Aquarium of the Pacific - Online Learning Center - Species Print Sheet
Conservation Status: Safe for Now
(Spartina foliosa)Plants & Trees
California cordgrass is also called Pacific cordgrass. It is a California native, a perennial, and a coastal saltmarsh facultative halophyte, that is, it tolerates salt but salt is not a requirement for its growth. It is a tall reedy grass, usually higher than the other plants in the salt marsh.
At the Aquarium
The plants in the Aquarium’s Shorebird Sanctuary were donated by the Stewards of the Los Cerritos Wetlands located in Long Beach, California.
California coast to Baja California, Mexico, and southeastern United States
This salt tolerant plant dominates the lower zones of salty and brackish marshes where the soil is very alkaline or salty. While it may also grow in the high marsh, it is more common in the lower zone where its roots are continually bathed in salty water. There are large stands at the Bolsa Chica Ecological Reserve in Huntington Beach, California.
California cordgrass is an erect grass that has smooth, flat, tough blades on a thick base stem. The blades are up to 140 cm (55 in) in height and 8-12 mm (0.3-0.5 in) wide. They are a green-gray color. Flower stems are 30-120 cm (12-47 in) tall. Straw-colored spikes of densely packed flowers appear in 9-25 cm (0.5-9.8 in) clusters along the stalks.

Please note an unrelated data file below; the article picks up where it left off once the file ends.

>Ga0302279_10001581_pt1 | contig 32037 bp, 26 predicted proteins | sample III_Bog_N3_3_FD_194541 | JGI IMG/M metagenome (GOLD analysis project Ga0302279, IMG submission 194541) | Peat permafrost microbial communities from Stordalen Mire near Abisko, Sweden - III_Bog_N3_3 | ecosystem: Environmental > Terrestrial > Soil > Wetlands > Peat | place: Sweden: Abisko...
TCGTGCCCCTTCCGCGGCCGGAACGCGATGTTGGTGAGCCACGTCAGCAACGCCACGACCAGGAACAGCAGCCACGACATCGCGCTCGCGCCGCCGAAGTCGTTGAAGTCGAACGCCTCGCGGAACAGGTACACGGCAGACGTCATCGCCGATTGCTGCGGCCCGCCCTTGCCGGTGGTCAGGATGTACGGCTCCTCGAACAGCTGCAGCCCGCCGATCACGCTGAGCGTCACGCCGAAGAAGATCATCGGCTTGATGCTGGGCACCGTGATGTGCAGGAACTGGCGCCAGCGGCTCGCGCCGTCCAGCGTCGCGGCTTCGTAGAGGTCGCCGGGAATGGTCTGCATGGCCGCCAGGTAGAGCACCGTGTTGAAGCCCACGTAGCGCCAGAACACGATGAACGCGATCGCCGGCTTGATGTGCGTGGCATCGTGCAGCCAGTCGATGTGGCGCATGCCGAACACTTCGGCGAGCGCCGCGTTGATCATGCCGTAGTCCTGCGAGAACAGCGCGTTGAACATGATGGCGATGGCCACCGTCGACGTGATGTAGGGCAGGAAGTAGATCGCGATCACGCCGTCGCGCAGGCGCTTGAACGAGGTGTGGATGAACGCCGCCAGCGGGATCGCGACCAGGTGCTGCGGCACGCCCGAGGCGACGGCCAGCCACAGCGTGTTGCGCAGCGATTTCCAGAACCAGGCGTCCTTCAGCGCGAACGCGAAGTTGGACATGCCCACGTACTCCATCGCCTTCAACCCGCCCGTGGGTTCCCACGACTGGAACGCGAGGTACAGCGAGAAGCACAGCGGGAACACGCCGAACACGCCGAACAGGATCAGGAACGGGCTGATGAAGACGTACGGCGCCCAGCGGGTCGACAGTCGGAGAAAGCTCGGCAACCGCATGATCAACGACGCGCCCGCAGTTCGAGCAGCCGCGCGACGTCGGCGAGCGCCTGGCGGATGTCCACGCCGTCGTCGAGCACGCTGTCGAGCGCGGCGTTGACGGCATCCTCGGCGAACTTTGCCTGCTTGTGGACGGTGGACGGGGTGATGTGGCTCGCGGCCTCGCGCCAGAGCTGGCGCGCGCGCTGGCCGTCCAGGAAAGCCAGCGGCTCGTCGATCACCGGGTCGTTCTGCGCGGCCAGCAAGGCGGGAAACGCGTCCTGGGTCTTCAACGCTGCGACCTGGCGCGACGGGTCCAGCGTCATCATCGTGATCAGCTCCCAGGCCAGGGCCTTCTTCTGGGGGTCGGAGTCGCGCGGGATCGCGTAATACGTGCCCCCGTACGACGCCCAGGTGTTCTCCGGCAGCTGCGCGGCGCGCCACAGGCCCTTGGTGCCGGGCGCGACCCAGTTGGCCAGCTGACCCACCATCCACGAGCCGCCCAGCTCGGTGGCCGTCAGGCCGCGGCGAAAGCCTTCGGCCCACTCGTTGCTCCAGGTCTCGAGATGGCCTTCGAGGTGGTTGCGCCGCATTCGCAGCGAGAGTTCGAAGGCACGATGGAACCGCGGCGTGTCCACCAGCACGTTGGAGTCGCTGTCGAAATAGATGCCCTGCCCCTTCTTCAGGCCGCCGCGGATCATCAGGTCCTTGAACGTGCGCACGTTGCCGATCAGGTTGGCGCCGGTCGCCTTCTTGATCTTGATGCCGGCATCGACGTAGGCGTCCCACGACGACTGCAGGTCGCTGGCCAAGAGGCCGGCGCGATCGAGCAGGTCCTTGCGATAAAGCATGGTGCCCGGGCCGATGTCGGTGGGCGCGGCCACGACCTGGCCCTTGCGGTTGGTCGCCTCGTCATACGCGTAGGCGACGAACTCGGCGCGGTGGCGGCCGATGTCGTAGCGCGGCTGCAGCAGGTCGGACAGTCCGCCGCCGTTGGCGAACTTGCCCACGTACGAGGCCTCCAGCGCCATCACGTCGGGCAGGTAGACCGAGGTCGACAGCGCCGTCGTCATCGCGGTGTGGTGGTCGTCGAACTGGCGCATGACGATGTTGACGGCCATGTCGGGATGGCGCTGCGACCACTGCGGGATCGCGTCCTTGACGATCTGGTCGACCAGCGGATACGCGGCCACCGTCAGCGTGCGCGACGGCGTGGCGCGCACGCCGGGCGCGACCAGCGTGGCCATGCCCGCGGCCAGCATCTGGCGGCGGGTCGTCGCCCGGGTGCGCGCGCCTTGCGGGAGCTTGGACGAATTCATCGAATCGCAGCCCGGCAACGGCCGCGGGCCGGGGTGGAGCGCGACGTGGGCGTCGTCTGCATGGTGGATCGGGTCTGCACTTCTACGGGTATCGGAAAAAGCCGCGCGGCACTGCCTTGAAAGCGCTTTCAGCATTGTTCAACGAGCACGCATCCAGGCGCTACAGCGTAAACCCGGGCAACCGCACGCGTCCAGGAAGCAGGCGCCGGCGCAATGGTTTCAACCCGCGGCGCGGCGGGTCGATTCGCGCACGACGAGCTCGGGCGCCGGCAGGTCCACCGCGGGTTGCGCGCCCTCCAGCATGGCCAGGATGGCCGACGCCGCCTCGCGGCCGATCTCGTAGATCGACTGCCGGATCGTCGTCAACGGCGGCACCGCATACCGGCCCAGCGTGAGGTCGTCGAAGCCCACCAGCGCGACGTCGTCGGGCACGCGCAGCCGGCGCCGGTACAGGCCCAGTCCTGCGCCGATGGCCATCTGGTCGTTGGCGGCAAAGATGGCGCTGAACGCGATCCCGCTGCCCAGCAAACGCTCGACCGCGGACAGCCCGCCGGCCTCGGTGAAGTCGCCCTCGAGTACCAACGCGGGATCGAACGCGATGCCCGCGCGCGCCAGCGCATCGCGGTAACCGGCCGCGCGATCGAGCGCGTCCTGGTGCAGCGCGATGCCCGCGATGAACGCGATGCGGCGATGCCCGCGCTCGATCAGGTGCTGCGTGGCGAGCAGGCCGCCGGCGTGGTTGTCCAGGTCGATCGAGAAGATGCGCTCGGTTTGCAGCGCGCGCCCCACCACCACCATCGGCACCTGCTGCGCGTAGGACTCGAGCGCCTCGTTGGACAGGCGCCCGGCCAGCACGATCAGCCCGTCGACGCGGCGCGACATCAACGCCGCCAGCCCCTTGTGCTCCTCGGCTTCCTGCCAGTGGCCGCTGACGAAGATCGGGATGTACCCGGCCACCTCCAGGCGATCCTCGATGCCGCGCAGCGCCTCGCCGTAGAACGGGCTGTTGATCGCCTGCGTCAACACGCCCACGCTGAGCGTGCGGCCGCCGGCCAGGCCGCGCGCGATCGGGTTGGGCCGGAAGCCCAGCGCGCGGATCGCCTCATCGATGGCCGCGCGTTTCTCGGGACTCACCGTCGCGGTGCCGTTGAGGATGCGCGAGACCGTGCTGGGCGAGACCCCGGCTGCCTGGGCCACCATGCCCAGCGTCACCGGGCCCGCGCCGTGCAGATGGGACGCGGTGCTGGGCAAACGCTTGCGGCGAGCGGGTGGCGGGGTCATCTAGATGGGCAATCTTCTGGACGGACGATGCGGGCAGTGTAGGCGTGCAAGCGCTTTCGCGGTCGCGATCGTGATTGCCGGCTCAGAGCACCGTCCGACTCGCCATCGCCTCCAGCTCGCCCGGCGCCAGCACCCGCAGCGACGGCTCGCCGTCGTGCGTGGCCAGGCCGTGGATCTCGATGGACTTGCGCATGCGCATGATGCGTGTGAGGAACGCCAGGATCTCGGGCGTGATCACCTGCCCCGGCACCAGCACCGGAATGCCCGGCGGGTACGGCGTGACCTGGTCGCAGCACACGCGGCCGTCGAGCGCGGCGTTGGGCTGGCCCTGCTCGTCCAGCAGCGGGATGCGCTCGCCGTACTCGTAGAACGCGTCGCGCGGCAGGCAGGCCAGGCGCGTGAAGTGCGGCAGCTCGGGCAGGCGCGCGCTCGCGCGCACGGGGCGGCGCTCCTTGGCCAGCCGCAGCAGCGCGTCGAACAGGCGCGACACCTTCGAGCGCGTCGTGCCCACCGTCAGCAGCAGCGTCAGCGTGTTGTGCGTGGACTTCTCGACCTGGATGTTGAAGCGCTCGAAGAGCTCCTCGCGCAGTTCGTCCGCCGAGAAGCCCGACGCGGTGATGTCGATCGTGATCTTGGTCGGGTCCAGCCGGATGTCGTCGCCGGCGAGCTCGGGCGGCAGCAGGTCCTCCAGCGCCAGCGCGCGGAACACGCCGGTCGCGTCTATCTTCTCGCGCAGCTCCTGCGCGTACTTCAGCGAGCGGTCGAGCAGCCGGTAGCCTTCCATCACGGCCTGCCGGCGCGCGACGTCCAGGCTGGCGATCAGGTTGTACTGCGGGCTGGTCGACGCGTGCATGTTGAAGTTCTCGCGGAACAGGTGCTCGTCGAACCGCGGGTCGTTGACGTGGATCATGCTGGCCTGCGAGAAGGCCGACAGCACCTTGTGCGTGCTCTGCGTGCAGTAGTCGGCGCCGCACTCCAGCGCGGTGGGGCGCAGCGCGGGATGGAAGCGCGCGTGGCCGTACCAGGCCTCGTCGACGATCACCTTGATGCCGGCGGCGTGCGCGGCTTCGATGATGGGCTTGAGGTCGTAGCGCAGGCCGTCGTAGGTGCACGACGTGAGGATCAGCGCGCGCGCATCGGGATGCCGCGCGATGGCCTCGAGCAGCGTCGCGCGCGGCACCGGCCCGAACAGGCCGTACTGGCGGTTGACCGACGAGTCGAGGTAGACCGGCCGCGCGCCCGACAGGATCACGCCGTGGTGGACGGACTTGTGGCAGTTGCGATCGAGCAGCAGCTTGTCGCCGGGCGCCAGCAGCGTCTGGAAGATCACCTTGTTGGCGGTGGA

Diet and Feeding
Cordgrass obtains its nutrients by photosynthesizing.
California cordgrass reproduces sexually and asexually. There are male and female flowers. It spreads primarily by vegetative propagation year-round by forming new clones from its extensive underground rhizome system.
The plants flower from June through September. California cordgrass produces only a small quantity of pollen. What is does produce is spread either by self-fertilization or is transferred by wind or water to the wavy stigmas of female plants that catch the pollen. The success of seeds germinating when dropped directly onto the soil from the plant is limited.
When cordgrass growth dies at the end of the summer, the leaves release organic compounds and nutrients that are carried away by the tides. Leaf litter that remains mixes with the sediment and eventually layers of marsh peat are built up to where only high tides reach.
Cordgrass is a salt excretor. Its roots take in seawater and saltwater is pumped out through special pores in the leaves. The sun evaporates the water and the salt crystals left behind become visible on the grass blades. The plants need the daily tides to flush away the crystals.
These plants are an important habitat for the non-migratory endangered California Light-footed Clapper Rail, ( Rallus longirostris levipes), which not only builds it nest inside the blades of grass, but also lives its entire life among the plants. The greater the abundance of cordgrass, the larger the population of rails is likely to be
Unwelcome on one coast; welcome on the other! Another species of cordgrass called smooth cordgrass, S. alterniflora, is an unwanted invasive species in California. In contrast, it is a welcome native species on the east coast.
Cordgrass blades are eaten by Canada geese, Branta canadensis.